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C3E Idea Detail - Decoys
Submitted by Luanne Burns
Computer networks connected to the internet are being constantly probed by humans and automated agents seeking to understand and map the network terrain, identify vulnerabilities and, when possible, use those vulnerabilities to penetrate computer defenses. Once within a defensive perimeter, these humans and agents continue their reconnaissance mapping networks, identifying resources and information stores, and gathering or reading sensitive information.
The government should invest in research on systems that reduce the likelihood that an adversary conducting reconnaissance of and within one’s systems will find sensitive information by instead guiding the adversary towards decoy information sources that will consume and waste their search efforts. This research would build on the existing body of knowledge related to honey pots and nets by developing capabilities to develop large-scale, high-quality decoy systems and dynamically steer adversaries towards this decoy information (or vice versa).
Such a research program could have the following elements:
Decoy 1 – Scalable Deception Technologies – Develop systems that allow the high volume creation of believable deceptive information such as documents or libraries of documents or networks of virtual machines and phantom users. Such systems could be used to develop content to populate honey pots or nets or, eventually, automatically manage the process of honey pot or net creation and maintenance.
Decoy 2 - Targeted Deceptive Information Delivery - Knowing that one’s adversaries have different goals and points of view from your own, how can you better understand and model their goals and motivations so that you can dynamically design and deploy targeted deceptions that are attractive and believable to them and which will draw their attention away from what is important to you.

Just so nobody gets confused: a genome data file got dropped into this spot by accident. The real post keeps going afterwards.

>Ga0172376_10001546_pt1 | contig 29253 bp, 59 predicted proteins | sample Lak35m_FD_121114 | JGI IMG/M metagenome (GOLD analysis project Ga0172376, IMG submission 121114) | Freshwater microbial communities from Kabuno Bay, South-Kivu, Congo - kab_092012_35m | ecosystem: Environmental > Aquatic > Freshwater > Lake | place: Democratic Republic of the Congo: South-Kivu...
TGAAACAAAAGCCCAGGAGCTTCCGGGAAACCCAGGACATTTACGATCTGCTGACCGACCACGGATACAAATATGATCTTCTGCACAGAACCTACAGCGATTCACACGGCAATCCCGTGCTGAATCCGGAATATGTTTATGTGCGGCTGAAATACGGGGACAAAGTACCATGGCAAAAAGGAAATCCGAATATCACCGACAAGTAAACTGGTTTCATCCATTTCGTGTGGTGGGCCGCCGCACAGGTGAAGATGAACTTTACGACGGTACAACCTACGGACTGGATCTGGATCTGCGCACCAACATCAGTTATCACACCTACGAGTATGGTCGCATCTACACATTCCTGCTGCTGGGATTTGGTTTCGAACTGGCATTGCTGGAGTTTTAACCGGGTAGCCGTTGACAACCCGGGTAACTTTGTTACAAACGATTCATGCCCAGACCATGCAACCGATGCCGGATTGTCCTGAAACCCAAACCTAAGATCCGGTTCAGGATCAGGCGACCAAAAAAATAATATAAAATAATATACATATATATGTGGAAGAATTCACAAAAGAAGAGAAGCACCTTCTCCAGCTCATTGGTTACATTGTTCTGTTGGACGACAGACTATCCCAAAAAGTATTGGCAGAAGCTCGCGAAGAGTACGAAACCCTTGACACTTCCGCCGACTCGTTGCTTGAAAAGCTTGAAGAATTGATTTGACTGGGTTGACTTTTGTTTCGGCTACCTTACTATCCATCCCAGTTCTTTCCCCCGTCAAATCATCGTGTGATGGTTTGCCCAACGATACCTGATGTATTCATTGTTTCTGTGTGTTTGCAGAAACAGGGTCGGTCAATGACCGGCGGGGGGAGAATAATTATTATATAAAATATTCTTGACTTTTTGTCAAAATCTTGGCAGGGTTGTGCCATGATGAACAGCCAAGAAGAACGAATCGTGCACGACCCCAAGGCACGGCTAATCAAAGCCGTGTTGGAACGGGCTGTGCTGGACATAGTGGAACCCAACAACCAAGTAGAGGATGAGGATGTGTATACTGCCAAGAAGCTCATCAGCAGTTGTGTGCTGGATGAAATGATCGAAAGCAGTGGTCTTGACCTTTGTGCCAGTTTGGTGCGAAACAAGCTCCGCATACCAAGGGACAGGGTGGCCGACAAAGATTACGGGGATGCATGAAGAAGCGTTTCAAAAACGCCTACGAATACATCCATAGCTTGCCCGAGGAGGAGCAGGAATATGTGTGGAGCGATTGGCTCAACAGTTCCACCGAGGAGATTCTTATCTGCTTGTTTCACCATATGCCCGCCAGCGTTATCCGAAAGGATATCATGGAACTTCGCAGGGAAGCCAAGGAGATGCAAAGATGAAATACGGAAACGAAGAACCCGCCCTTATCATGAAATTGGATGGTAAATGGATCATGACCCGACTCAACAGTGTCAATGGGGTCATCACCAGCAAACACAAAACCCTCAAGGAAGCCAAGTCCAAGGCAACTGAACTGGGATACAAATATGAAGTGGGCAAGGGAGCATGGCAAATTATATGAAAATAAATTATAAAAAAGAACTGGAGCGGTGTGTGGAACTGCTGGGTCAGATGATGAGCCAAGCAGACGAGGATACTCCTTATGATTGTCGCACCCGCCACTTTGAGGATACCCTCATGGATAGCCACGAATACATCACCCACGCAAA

Decoy 3 – Information Leakage Measurement with Decoy Systems – Develop systems that can help to detect and measure information leakage by tagging and watching for the movement of specific information. Develop a capability to undetectably taint information within systems (e.g., watermarks or honey tokens) and a parallel monitoring system to detect whether this information is being accessed or moved.
· Honey pots and nets have proven their utility in ensnaring and exposing hostile actors and agents. Creation of high quality networks, however, has to date been a manual rather than an automated process which limits the scale of their application.
· Honeypots collect information only when an attacker interacts with them; any activity is most likely unauthorized or malicious activity. Honeypots collect relatively small data sets all of which are of high information value, the source being only from the adversary.
· Decoys are low-overhead and effective deterrents.
· A well-conceived (and possibly more labor- or resource-intensive) honeypot may placate an attacker. For example, if the adversary’s intent was to install a Trojan horse, he may be content to have done so on the honeypot.